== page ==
Baseball: Alumni speak at banquet
Ken Fowler | Tuesday, February 7, 2006
Two Notre Dame graduates – one baseball professional, another baseball fanatic – said that baseball means a lot, but only so much, at the fifth annual Opening Night Dinner Monday.
It means a lot to four-time Irish All-American pitcher Aaron Heilman, the New York Mets’ No. 1 pick – and No. 18 overall – in the 2001 amateur draft.
But Heilman once rejected a million-dollar signing bonus with the Minnesota Twins after his junior season at Notre Dame, instead returning to the Irish for a senior season. Professional baseball could wait. Playing with his friends and developing relationships at Notre Dame could not.
“I had two choices,” Heilman said Monday before 1,700 season-ticket holders at the Joyce Center. “I could go play professionally and make a lot of money and go that rout, or I finish – come back and finish my career, play one more year with my teammates.
“It was something I couldn’t pass up.”
Baseball also means a lot to current Notre Dame head football coach Charlie Weis, who was the lone catcher on the squad of 10 boys that composed the Middlesex High School (N.J.) varsity baseball team his senior year.
But it doesn’t mean as much as the lessons in responsibility and teamwork Weis learned that year, when every person was so critical to the success of the “tenacious 10” that made it to the state finals after five of the original 15 players quit two games into the season. Weis said two of his nine teammates were members of his wedding party.
“When I think about the lessons I learned that senior year, I think that my foundations of being a team guy were established that year [through] the camaraderie we had in that group of ten guys,” Weis said in his keynote address at the event. “If I could get one message across to you, it’s that you’re not nearly as important as the team … When you start something special, you have to finish it.”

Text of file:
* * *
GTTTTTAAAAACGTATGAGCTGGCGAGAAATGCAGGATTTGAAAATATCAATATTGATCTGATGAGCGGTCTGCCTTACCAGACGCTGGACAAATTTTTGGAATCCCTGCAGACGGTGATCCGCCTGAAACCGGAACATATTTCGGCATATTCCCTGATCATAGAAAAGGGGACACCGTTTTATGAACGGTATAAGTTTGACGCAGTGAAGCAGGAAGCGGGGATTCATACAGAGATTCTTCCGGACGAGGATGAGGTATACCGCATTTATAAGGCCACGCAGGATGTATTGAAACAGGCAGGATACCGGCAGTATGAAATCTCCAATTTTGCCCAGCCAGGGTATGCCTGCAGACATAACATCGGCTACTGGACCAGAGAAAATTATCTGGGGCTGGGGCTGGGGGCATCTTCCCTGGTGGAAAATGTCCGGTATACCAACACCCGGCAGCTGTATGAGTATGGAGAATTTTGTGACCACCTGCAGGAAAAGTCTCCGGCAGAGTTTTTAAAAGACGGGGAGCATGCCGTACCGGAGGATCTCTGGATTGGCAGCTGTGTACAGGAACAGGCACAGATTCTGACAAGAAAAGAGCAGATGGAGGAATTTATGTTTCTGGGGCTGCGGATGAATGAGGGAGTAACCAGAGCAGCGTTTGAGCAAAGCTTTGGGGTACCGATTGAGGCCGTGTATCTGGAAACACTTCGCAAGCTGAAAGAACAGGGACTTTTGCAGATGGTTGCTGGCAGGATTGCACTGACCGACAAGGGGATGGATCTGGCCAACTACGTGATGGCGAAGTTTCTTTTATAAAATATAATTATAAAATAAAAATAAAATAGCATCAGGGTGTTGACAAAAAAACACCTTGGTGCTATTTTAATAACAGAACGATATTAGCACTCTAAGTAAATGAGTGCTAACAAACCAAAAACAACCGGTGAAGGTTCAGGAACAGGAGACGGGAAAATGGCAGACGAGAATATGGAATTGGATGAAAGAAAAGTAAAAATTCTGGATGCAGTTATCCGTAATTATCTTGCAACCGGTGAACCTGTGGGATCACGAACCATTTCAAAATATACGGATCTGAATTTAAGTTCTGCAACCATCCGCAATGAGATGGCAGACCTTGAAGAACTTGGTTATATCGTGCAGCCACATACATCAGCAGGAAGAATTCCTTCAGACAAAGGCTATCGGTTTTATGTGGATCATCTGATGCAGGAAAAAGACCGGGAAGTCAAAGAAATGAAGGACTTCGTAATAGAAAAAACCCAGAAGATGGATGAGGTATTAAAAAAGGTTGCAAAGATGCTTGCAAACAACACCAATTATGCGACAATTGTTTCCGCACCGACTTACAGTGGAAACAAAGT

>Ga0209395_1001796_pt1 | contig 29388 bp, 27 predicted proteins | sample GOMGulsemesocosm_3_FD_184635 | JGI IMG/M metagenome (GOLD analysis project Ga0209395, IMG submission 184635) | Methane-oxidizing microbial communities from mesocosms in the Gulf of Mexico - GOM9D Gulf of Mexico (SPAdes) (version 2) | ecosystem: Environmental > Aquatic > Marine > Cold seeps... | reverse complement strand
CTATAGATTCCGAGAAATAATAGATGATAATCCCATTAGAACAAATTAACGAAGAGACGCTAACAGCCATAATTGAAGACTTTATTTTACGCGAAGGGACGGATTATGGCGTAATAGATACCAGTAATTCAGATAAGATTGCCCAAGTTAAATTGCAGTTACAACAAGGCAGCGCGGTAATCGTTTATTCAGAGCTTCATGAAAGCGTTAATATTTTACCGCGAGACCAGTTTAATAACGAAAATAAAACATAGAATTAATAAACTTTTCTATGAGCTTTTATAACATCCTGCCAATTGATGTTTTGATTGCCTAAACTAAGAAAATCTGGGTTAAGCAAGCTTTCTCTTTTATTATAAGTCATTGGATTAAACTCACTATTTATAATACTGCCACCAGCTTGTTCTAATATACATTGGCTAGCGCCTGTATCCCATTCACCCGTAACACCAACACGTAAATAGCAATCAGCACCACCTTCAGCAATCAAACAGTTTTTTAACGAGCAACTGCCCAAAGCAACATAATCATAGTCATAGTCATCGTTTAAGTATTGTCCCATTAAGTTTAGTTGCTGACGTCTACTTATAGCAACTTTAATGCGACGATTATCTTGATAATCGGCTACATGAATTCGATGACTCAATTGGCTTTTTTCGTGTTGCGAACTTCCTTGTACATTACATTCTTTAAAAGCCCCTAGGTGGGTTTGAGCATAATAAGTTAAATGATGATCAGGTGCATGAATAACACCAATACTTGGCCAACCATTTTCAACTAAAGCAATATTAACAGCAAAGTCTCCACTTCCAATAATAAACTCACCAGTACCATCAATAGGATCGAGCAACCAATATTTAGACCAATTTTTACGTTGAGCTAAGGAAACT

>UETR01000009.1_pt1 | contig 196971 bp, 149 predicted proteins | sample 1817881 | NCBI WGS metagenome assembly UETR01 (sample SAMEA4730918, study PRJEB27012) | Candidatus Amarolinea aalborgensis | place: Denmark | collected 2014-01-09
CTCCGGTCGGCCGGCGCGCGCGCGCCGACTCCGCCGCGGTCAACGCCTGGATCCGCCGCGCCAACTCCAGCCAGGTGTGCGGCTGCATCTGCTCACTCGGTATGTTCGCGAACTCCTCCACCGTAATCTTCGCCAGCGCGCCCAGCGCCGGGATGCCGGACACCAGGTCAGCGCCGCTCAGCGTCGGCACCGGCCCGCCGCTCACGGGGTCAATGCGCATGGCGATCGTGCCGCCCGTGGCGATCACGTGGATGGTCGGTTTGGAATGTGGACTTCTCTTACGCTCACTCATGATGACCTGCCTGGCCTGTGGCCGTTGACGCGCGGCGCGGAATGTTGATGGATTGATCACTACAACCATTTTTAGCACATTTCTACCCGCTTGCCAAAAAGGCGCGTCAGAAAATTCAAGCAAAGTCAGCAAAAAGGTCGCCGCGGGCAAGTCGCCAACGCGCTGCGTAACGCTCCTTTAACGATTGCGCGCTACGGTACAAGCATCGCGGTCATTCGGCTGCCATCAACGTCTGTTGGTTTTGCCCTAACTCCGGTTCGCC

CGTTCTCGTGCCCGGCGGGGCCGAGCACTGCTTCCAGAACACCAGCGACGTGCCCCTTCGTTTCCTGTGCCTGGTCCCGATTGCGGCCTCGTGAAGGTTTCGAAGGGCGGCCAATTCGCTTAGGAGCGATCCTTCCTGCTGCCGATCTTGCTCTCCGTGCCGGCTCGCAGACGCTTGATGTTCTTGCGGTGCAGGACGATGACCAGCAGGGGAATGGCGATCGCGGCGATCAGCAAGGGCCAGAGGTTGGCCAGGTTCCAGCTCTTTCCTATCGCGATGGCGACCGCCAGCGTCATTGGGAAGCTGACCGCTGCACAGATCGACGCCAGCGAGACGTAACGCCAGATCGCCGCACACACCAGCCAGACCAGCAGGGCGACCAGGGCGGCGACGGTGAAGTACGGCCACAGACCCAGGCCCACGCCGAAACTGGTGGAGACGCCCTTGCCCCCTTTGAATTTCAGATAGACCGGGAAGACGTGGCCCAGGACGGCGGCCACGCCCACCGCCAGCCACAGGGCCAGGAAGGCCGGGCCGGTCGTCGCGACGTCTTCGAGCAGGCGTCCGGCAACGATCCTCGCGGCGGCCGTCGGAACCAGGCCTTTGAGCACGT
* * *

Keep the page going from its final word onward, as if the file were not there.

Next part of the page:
Heilman did finish what he started, and he did so with unprecedented excellence for Notre Dame. He started 15 games as a senior and turned in a 15-0 record for the Irish, leading the squad to a national No. 1 ranking late in the regular season, a new height for the University.
During the banquet, Heilman and Weis highlighted the overriding theme of the night – there should be more to athletics than just the product on the field.
Heilman talked about the fall semester of his freshman year, when his father got sick and the Logansport, Ind. native went to Irish coach Paul Mainieri to discuss the situation.
“I was in shock. I didn’t know what to do,” Heilman said. “I was waiting for my sister to come pick me up and drive me to the hospital. So I go over to Coach’s office, and I sit down and kind of explain it to him … He says to me, ‘Why are you here?’ He assured to me that his priorities were the same as mine: family came first and everything else came second.”
Heilman said that encounter was one in a series of long-lasting memories he made at Notre Dame – away from the baseball diamond – that reaffirmed his belief that the relationships he would develop in college were the most important aspect of his development at school.
“It’s amazing. You never think that you’re going to keep your friends this long,” he said. “The number of my former teammates that attended my wedding was – it blew me away that I had that many friends that stuck with me for that many years and still cared and still wanted to be a part of my life.”
He recalled his June 26, 2003 Major League debut at Shea Stadium, which Mainieri and several former teammates attended.
“It’s times like that that make this University special,” he said, pausing to gain composure, “and make me always want to come back, and never leave.”
Weis said he always likes to relate sports to his family life, especially when he watches his son play baseball and when his whole family watches a game together.
“Baseball to me is America’s game,” Weis said. “It’s a game where parents can take their kids and go to a game and buy a couple of hot dogs and some popcorn and … spend some quality time with your family.”
Notre Dame begins its season Feb. 23 with a game against Indiana State in Millington, Tenn. The Irish are ranked No. 22 in the National College Baseball Writers preseason poll.
u Irish co-captains Greg Lopez and Tom Thornton presented Heilman with a framed No. 22 jersey at the banquet from his days at Notre Dame.
u The Monogram Club presented baseball and football athletic trainer Mike Bean with an honorary monogram at the event. Bean has worked with the baseball program since 1992.